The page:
Space

Sharper images of a supermassive black hole reveal new secrets

Sharper images of a supermassi...
An artist's rendition of a supermassive black hole, such as the one at the center of the Milky Way
An artist's rendition of a supermassive black hole, such as the one at the center of the Milky Way
View 3 Images
Top left: a simulated black hole with no scattering. Top right: a simulated black hole with scattering effects. Bottom right: How Sagittarius A* appears in the sky, naturally scattered. Bottom left: The processed image of the black hole, with the scattering removed
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Top left: a simulated black hole with no scattering. Top right: a simulated black hole with scattering effects. Bottom right: How Sagittarius A* appears in the sky, naturally scattered. Bottom left: The processed image of the black hole, with the scattering removed
An artist's rendition of a supermassive black hole, such as the one at the center of the Milky Way
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An artist's rendition of a supermassive black hole, such as the one at the center of the Milky Way
A diagram showing where the various telescopes in the GMVA are located around the Earth
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A diagram showing where the various telescopes in the GMVA are located around the Earth

Studying black holes is a tricky business, but not always because they're so dim – to the contrary, in some cases it's hard to see through the bright cloud of hot gas that surrounds them. Now, a team of astronomers has used a global array of telescopes to peer through that fog and capture some of the clearest radio images yet of Sagittarius A*, the supermassive black hole at the center of the Milky Way. And it may indicate that the object just happens to be pointing directly at Earth.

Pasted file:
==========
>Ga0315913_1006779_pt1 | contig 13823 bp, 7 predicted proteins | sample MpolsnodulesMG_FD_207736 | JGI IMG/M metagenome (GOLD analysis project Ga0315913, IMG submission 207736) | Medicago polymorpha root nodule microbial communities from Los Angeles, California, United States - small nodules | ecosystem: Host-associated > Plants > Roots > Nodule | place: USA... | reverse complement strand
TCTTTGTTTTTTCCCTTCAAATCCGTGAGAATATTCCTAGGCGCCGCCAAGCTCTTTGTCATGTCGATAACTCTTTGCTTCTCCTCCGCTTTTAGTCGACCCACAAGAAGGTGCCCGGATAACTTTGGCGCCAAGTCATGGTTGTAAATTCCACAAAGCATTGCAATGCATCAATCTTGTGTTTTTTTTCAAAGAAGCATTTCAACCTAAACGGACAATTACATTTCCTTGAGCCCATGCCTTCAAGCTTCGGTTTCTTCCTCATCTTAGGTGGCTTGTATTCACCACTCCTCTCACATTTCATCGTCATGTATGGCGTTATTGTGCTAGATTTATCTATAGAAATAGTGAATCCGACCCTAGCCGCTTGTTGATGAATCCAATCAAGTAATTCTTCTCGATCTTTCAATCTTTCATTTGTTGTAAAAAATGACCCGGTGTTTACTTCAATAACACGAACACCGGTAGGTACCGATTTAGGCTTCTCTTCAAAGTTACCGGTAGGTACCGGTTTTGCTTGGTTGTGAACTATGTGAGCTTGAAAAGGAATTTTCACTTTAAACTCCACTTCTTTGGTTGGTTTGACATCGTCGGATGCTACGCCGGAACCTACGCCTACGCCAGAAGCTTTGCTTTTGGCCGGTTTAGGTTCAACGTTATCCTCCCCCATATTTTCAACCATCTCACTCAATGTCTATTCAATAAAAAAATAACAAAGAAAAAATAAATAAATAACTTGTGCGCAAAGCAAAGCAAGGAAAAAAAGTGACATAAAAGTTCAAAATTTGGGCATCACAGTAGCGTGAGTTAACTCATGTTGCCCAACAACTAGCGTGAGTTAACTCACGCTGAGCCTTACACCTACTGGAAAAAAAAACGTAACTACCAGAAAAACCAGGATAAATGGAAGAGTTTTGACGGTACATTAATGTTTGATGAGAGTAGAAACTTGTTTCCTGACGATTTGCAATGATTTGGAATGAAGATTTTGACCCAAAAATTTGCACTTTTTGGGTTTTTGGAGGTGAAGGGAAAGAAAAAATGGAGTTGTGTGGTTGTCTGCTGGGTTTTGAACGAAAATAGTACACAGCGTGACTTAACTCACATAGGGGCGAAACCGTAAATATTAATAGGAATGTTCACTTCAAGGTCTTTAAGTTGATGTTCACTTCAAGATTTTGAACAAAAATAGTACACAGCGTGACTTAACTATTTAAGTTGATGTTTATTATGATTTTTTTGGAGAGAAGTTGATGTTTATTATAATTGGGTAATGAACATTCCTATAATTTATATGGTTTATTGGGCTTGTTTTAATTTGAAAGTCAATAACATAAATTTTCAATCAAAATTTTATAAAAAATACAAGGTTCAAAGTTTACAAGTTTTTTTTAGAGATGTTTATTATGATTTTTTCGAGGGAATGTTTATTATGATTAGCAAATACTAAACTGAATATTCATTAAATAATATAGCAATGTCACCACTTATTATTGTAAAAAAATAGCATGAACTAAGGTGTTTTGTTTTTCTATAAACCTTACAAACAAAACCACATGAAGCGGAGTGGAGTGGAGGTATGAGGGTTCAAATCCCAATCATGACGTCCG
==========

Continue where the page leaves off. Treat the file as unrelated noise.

About 26,000 light years away, Sagittarius A* is probably not the closest black hole to Earth, but it is the closest supermassive one, with the mass of around 4 million Suns. That makes it the ideal target for astronomers looking to snap an image of a black hole. Of course, since light itself can't escape the object's gravitational pull, there's not much to see on its own, but the goal is to see the "black hole shadow" – the silhouette of the object framed against the bright background of matter falling into the black hole.

But the problem is that since there's half a galaxy between it and us, the light is scattered by all the matter in our line of sight, creating a bright cloud that obscures Sagittarius A*. To see through that, astronomers have now essentially used a virtual telescope the size of Earth.

This technique is known as very-long-baseline interferometry (VLBI). It's performed by pointing several different radio telescopes at the same object at the same time, then comparing the differences between when the signals from the source hit each of the telescopes. That data can then be processed to remove most of the scattering effect, producing a clearer radio image of the object.

Astronomers used the Global Millimeter VLBI Array (GMVA) to do just that, observing Sagittarius A* at a frequency of 86 GHz. But the key development is that this was the first time the Atacama Large Millimeter Array (ALMA) telescope in Chile was used as one of 13 telescopes in the GMVA, which is particularly sensitive at this frequency. The end result was an image with twice the resolution of previous attempts at 86 GHz.